This week in your Massachusetts garden & landscape
Week of June 10, 2019
- Mince fresh mint and combine with plain yogurt and sliced cucumbers.
- Wild Indigo (Baptisia spp.) has vivid, lupine like flowers in shades of blue, white, yellow and rose. Blooming in the late spring to summer, wild indigo is slow growing, however, the root systems are deep and extensive. Thriving in full sun, pollinators are attracted to the flowers. Wild indigo can grow up to 4’ tall and is hardy in zones 4-9.
- Weed control is essential when growing strawberries. Grass and weeds shade leaves of the strawberry plant and compete with these shallow-rooted berry plants for nutrients and moisture. Weed frequently throughout the year and use a thick mulch in between the rows.
- The bluecrop blueberry produces light blue berries that are very large and flavorful. Light red stems give way to bright red fall foliage. Bluecrop is very hardy producing year after year. Fruit ripens in mid-July and bluecrop continues producing berries for up to one month.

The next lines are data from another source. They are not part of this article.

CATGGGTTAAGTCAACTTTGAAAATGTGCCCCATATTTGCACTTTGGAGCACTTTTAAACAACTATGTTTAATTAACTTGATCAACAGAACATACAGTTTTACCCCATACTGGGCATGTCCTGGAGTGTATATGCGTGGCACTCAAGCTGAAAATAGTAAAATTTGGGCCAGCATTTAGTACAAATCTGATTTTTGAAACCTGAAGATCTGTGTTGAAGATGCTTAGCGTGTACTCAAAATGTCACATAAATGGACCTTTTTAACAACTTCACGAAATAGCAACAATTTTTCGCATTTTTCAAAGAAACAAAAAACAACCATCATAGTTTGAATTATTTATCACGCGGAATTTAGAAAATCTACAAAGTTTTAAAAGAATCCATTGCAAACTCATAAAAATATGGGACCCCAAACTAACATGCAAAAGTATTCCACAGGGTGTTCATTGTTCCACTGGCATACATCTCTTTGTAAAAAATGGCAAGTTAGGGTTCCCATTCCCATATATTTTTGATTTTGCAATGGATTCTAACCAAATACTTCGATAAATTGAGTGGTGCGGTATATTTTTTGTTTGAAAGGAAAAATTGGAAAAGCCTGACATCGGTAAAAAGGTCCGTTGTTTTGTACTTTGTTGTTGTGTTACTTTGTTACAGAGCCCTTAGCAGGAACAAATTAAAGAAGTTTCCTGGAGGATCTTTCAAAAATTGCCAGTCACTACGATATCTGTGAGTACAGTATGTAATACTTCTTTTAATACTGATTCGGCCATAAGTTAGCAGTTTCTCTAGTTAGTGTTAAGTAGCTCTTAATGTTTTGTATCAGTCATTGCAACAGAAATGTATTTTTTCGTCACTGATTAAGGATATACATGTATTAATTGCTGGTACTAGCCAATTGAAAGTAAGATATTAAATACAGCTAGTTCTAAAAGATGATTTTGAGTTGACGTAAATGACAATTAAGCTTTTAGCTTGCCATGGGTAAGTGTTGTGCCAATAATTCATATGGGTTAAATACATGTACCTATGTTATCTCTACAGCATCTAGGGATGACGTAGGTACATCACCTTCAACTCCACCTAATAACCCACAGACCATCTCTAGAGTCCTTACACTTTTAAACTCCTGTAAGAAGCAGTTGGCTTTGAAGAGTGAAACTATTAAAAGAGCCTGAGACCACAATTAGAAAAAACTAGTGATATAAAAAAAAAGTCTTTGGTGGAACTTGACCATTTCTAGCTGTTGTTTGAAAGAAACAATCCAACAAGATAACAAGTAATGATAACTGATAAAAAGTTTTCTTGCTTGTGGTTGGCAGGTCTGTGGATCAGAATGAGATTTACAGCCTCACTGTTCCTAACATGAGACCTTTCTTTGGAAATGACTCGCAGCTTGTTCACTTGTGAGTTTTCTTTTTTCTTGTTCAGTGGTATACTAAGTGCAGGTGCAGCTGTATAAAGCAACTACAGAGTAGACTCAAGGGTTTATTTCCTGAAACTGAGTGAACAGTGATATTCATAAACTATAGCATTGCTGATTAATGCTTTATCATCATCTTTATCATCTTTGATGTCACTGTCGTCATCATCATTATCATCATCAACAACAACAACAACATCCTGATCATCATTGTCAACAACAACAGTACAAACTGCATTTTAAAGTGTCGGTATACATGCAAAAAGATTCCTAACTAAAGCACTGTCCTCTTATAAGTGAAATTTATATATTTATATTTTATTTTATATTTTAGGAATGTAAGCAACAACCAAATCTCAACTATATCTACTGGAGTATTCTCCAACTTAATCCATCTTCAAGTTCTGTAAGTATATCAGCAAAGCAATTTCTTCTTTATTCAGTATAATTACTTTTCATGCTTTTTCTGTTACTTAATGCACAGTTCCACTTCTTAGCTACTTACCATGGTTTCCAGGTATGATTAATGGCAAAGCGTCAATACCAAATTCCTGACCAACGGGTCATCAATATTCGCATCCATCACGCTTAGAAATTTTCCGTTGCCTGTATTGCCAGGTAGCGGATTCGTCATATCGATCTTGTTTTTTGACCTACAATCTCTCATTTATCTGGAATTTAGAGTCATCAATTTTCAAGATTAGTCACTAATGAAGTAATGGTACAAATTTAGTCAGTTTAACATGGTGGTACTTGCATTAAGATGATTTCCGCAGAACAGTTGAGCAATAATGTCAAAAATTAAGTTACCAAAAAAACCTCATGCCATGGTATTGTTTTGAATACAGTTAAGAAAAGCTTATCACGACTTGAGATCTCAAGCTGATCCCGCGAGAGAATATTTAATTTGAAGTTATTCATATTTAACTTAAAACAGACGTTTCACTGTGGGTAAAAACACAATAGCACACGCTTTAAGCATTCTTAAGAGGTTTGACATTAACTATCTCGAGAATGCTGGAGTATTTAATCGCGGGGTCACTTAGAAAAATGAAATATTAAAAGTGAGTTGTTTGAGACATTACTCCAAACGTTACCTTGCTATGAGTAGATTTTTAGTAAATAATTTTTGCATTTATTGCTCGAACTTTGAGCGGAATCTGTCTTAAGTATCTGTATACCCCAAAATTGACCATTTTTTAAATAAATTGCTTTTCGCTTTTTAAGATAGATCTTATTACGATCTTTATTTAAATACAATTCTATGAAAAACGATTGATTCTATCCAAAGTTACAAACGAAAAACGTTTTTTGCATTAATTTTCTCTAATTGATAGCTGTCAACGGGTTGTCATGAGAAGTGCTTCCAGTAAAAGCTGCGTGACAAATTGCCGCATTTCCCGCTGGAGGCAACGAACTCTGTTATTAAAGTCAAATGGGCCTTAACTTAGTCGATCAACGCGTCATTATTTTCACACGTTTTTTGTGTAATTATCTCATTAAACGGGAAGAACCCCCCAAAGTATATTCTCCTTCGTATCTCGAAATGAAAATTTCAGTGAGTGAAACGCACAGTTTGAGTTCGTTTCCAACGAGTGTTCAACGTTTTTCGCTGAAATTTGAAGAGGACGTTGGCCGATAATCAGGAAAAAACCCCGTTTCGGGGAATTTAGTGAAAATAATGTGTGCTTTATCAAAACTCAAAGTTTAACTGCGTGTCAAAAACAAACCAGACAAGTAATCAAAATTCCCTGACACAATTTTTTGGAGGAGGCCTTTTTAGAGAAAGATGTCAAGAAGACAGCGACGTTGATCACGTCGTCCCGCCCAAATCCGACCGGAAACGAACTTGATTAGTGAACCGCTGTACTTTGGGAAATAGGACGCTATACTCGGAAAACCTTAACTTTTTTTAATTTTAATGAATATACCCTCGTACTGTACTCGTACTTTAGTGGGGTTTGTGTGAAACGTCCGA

- When choosing mulch for your landscape, do some research. Not all mulches are the same. Some are comprised of ground up pallets and tree stumps and others are dyed. Neither of those mulches are of good benefit to your landscape. Choose a natural, shredded bark mulch that is only the outer casing of the tree. The proper mulch will aid in moisture retention, control weeds, protect plants from mowing injury, add organic matter to the soil and is aesthetically pleasing.
- Don’t let the grass get too long in between mowing so you can leave the cuttings on the lawn as fertilizer.
- Cut off spent peony blossoms but leave the stalk. If blossoms are left on the plant, moldering flower heads can promote botrytis blight. Remove any stalks or leaves that turn black from this blight before it spreads to the rest of the plant.
- Watering in the mornings rather than the evenings can reduce slug damage to plant leaves such as hostas.
- Shear the tops of spring-blooming perennials such as candytuft, gold dust, rock cress and moss phlox. This will ensure a uniform and ornamental foliage for the remainder of the season.